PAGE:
Ultimately, the Clarkes decided on Caroline County, north of Richmond, where they got the best deal. They got the land, worth $120,000, deeded to them, and a grant of $55,000 for infrastructure such as an access road and curbing. The $10,000 in machine and tool taxes that they have been paying annually will drop to $500 flat. Utility costs will go from $2,000 in Fairfax to $125.

And the state offered lots more benefits for sticking around. The Department of Business Assistance sent its Workforce Services people in to make a training film for the company. The A.L. Philpott Manufacturing Extension Partnership sent two guys to do time/motion studies, projections, cost analyses and so on. The Clarkes also got reduced-rate loans for buying equipment.

Lesson number three: Work that retention agreement for all it's worth.

The study done by Philpott, which just eight months ago opened an office in Northern Virginia, has proved invaluable, and enabled the Clarkes to take their business to the next level.

For example, the study showed that boxing cheesecakes was the plant's main bottleneck. After studying the problem and various solutions, the company decided to buy a new boxing machine for $55,000. Where it had taken four people to pack 300 cakes an hour, the company could now pack 1,000 cakes an hour using three people.

"It's the only way to keep up with the growth," Kevin Clarke said.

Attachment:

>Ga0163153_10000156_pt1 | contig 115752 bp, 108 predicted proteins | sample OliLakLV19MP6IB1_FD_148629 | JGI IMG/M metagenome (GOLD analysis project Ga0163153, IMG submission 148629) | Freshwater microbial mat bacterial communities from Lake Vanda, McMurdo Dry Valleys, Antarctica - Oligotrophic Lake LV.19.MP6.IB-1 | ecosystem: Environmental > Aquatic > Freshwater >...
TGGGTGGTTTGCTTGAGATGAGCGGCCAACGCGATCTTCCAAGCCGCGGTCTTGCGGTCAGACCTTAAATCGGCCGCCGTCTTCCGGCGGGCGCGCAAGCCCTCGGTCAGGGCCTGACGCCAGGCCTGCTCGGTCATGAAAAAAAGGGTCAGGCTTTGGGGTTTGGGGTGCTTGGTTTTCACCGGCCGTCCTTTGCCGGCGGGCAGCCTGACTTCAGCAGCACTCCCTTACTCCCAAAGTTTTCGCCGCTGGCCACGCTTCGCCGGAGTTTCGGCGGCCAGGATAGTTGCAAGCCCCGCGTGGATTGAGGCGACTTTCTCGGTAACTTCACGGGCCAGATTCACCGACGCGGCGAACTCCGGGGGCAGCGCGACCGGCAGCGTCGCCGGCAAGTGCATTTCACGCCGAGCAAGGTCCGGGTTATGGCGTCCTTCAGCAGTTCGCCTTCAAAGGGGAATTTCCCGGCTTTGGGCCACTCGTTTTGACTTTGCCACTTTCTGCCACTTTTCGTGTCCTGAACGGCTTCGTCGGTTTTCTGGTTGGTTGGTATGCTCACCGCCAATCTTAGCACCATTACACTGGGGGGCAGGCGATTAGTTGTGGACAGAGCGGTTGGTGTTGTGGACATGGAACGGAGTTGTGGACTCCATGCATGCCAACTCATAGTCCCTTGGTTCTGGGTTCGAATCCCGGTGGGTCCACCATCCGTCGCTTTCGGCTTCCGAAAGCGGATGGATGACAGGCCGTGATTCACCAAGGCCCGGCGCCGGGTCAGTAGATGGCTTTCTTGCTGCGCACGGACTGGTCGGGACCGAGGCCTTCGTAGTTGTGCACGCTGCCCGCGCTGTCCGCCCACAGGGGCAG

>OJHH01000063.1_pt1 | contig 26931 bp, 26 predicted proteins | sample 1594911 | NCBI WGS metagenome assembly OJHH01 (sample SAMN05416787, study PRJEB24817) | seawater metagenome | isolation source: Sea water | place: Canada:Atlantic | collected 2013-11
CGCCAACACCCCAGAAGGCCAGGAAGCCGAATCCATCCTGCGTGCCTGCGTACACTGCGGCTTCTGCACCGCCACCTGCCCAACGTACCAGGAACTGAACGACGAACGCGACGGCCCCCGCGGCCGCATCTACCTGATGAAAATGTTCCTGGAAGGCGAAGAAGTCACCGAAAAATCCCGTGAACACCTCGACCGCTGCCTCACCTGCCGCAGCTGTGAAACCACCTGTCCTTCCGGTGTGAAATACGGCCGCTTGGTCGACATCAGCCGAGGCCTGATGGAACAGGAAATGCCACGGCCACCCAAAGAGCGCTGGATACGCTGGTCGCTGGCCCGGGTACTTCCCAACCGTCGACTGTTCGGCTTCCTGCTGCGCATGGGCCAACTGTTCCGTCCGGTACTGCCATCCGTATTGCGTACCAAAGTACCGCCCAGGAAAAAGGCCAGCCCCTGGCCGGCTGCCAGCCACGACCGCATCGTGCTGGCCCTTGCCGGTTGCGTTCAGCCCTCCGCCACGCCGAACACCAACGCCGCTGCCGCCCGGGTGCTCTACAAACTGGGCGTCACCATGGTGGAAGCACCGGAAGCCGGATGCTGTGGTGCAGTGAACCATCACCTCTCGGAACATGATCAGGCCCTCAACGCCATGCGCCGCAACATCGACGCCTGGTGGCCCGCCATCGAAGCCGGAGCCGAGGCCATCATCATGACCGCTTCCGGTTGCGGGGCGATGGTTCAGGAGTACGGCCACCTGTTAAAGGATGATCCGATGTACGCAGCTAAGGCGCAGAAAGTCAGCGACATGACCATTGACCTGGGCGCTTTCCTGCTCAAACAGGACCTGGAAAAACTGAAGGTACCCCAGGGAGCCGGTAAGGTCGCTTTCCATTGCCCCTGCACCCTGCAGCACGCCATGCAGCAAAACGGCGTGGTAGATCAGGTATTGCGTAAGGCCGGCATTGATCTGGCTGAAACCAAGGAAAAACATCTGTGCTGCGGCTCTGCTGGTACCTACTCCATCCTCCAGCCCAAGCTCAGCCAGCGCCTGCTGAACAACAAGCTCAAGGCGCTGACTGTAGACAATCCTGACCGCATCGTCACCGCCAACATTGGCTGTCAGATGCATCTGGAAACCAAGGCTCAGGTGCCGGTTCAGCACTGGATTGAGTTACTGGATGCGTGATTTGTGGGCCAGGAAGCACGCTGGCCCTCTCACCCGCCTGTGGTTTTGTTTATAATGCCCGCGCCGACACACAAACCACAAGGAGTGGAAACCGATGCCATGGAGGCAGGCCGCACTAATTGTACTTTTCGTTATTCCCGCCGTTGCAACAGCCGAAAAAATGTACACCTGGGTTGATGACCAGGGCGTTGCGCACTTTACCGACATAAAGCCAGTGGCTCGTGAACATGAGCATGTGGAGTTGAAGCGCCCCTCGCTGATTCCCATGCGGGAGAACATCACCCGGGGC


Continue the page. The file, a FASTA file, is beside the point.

World's Best Cheesecake's business has taken off, and it will be a tight fit to keep going in its current space until next June. The company has found a huge and growing market in the school fund-raising business. It sells its cheesecakes and key lime pies to stores such as Giant and Price Club. It supplies cheesecake to Starbucks in the mid-Atlantic region. It is developing new products like crazy: frozen cookie dough, cheesecake truffles, and more.

To say Vernon Clarke is happy about how things have turned out doesn't convey the emotion that overcomes the man as he talks. He runs through the history of his business, repeatedly wiping his eyes, and still he misses the occasional tear on his cheek.

"God almighty, I'll tell you what, the heartaches that you go through, and the people that have helped you . . ."

He doesn't finish his sentence.

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Gerry Ward is executive director of the A.L. Philpott Manufacturing Extension Partnership, a state agency that evaluates and helps Virginia firms and did a comprehensive study of World's Best Cheesecake. "Sometimes I think it's as simple as a matter of perspective," he said. "The difficulty for many of these small-business folks is that they have so much to do, just on a daily basis . . . that they really don't have time to put in the systems they need."

The partnership can be contacted at